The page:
For many people of faith, and particularly Christians, the Easter Sunday attacks on the Catholic Church congregations in Sri Lanka, following the traumatic fire at Notre Dame earlier that week, marked a new low in our relationship with the secular world around us.
…the Easter Sunday attacks in Sri Lanka, following the traumatic fire at Notre Dame, marked a new low in our relationship with the secular world around us.
Certainly, the loss of life and architectural treasures traumatized us all. But more discouraging, perhaps, was the neutered, banal news coverage that followed.
To paraphrase an acute observer of our times, Bill Bennett, the mainstream analysis of the Notre Dame fire took on an anthropological air, referencing an earlier age when a tribe of people called “Catholics” built this wonderful piece of architecture that was now an important historical monument maintained by the secular French state.
The fact that the shimmering glass walls of the great Lady of Paris helped create for the faithful a spiritual experience that became heaven on earth during the sacrifice of the Mass, went unmentioned.
The Christians slaughtered in Sri Lanka were referred to in many news outlets as “Easter worshipers”, a generic description of people seemingly out of step with modern times who still maintain archaic superstitions and cult-like practices. That they were at the sacrifice of a Holy Mass, experiencing the risen Lord Jesus Christ, was again overlooked.
My experiences from a decade of missionary activity on the streets of New York City, described in my new book The Missionary of Wall Street, have taught me this important truth: the secular, Godless culture into which we are gradually slipping doesn’t cut it.
When you leave our common Creator out of the equation, bad things happen.
When you leave our common Creator out of the equation, bad things happen. When houses of God become no more than architectural monuments and when Christians communing with Jesus at the most important Mass of the year become simply generic “worshipers”, morality becomes relative. With no God, there is no absolute good, nor absolute evil. All is in the eyes of the beholder.
Left to make up our own rules by a religiously-neutered world with no rules, our natural human instincts have a way of rationalizing bad behaviors, leading us to sinful habits and attitudes that ever so slowly grow more and more self-centered.
Many of us, as we embark on this solo spiritual voyage, declare our intent to “maintain my own relationship with God.” The problem is, it is hard to maintain a relationship with an absolute good when our own understanding of good keeps changing with the secular winds. What happens next isn’t pretty.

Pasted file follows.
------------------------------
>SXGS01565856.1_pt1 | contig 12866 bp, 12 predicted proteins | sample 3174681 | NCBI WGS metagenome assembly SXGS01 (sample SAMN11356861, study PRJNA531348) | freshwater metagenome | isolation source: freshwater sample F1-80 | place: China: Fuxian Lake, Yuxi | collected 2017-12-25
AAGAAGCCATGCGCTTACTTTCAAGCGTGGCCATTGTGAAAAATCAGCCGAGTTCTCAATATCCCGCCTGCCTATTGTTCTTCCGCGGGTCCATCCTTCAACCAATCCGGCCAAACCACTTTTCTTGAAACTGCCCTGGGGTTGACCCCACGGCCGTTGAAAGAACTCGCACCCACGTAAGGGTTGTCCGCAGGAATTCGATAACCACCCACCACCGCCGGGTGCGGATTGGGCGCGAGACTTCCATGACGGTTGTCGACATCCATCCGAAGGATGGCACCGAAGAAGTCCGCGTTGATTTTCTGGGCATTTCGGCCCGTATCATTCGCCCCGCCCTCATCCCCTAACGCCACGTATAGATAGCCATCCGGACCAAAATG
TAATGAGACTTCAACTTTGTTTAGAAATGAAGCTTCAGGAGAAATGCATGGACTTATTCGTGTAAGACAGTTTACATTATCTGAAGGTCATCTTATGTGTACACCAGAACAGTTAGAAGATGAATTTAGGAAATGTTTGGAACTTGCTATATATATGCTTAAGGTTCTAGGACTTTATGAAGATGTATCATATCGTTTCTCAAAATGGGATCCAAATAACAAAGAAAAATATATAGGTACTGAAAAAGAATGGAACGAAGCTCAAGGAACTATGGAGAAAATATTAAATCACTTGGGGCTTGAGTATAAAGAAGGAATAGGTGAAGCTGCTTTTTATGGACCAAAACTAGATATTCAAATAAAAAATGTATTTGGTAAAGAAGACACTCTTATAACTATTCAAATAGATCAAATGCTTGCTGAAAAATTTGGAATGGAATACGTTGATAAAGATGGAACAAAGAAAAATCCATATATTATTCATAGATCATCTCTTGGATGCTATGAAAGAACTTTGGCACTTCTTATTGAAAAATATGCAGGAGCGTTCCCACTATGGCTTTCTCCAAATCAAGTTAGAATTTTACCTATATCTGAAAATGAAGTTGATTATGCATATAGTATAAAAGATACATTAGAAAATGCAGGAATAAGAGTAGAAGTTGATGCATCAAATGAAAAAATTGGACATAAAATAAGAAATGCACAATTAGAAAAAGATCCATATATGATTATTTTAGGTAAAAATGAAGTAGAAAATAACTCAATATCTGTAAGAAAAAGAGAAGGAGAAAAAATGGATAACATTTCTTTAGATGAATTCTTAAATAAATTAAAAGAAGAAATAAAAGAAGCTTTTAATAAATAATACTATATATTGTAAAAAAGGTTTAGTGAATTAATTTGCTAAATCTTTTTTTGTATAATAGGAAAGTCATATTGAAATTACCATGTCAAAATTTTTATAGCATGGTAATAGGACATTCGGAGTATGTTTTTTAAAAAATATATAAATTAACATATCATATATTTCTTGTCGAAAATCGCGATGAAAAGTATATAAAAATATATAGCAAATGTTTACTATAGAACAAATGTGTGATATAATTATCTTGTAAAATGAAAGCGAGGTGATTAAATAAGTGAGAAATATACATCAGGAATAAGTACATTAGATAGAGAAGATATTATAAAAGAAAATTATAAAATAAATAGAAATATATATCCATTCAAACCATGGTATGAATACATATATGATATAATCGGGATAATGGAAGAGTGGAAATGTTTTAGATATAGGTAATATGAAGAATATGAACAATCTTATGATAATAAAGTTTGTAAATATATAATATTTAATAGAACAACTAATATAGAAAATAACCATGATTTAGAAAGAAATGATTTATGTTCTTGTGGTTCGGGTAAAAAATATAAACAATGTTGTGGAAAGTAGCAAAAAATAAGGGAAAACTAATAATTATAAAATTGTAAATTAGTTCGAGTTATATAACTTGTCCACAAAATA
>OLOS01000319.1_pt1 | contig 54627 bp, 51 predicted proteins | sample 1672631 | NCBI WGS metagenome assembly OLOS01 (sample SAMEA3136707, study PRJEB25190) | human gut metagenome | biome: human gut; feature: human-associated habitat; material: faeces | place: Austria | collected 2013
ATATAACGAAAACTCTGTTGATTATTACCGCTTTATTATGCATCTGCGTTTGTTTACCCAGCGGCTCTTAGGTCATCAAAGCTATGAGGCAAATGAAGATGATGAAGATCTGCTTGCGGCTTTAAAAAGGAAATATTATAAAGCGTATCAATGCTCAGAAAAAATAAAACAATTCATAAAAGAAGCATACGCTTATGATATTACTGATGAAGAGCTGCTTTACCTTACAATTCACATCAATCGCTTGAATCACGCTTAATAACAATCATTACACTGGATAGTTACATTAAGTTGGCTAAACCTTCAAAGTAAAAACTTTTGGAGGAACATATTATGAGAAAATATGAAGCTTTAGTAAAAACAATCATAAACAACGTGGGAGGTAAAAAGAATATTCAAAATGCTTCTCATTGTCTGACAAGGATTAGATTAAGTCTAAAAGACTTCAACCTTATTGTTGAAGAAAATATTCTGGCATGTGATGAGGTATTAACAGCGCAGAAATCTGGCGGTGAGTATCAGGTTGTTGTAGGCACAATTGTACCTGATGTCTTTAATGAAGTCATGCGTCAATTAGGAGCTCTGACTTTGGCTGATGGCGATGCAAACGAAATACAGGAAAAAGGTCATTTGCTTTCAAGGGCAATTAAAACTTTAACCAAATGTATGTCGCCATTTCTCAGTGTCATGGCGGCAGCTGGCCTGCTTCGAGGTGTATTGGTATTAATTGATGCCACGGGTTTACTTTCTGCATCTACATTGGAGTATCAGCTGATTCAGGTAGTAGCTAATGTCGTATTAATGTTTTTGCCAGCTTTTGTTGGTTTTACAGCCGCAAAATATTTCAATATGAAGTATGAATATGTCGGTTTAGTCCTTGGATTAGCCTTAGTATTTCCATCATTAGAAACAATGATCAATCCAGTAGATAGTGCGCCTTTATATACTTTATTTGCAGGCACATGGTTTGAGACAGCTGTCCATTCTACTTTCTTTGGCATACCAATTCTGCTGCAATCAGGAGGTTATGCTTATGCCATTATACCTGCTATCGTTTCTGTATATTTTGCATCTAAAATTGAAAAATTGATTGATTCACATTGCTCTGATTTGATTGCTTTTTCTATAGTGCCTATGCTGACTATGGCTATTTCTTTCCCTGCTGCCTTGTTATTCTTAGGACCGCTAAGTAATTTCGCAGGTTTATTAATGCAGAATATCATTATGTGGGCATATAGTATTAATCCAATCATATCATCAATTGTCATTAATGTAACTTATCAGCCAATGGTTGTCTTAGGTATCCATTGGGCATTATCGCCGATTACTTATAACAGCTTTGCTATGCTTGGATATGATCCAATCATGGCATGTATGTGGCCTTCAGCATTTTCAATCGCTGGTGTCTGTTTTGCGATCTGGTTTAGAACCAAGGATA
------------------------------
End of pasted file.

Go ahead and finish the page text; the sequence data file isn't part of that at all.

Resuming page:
Cut off from God, from our Creator, the happy life we’d hoped for fades. Relationships sour. Our hopes in our eternal future grow dimmer. We begin to walk alone. Wandering in a spiritual desert, we gradually lose our way. In the end, we become trapped within walls of our own making, outside the walls of the very churches where God and his Word could help us.
Many of us are secretly or sub-consciously hoping to be found, to be brought back, but we’ve lost the map to do so, and Google Maps doesn’t have a faith page.
There is a way to alter this course. It’s called a radical intervention.
Out on the streets of affluent SoHo, our little band of missionaries described in The Missionary of Wall Street has greeted 3 million souls, and brought 15,000 or so back to a meeting with Jesus in the Catholic sacrament of Reconciliation. These lost souls didn’t need fiery speeches from a corner-side soapbox. What they needed were gentle, joyful, loving spirits who took them by the spiritual hand and led them home.
If we could find them in busy SoHo, think how many more are out there in the streets and malls of our communities across the country? To find them, we need to take on the roles that the missionary fathers of Christianity served before us, entering the public square, and engaging others lovingly, firmly, and confidently.
So, as I watched the great cathedral of Notre Dame burning down, I was rooting for sure that the firefighters of Paris would find a way to douse the flames. I hoped and prayed that secular France would find the money and the will to rebuild those soaring walls and that great spire to the heavens. Later that week, I prayed for the Christians of Sri Lanka. And, I prayed for strength from the Holy Spirit, and with Him, headed into the streets. We found many lost souls in New York the week that Notre Dame burned and Sri Lanka exploded. There are so many, many more to be found. One soul at a time.
Stephen F. Auth is the author of The Missionary of Wall Street: From Managing Money to Saving Souls on the Streets of New York. He is a Chief Investment Officer at Federated Investors.
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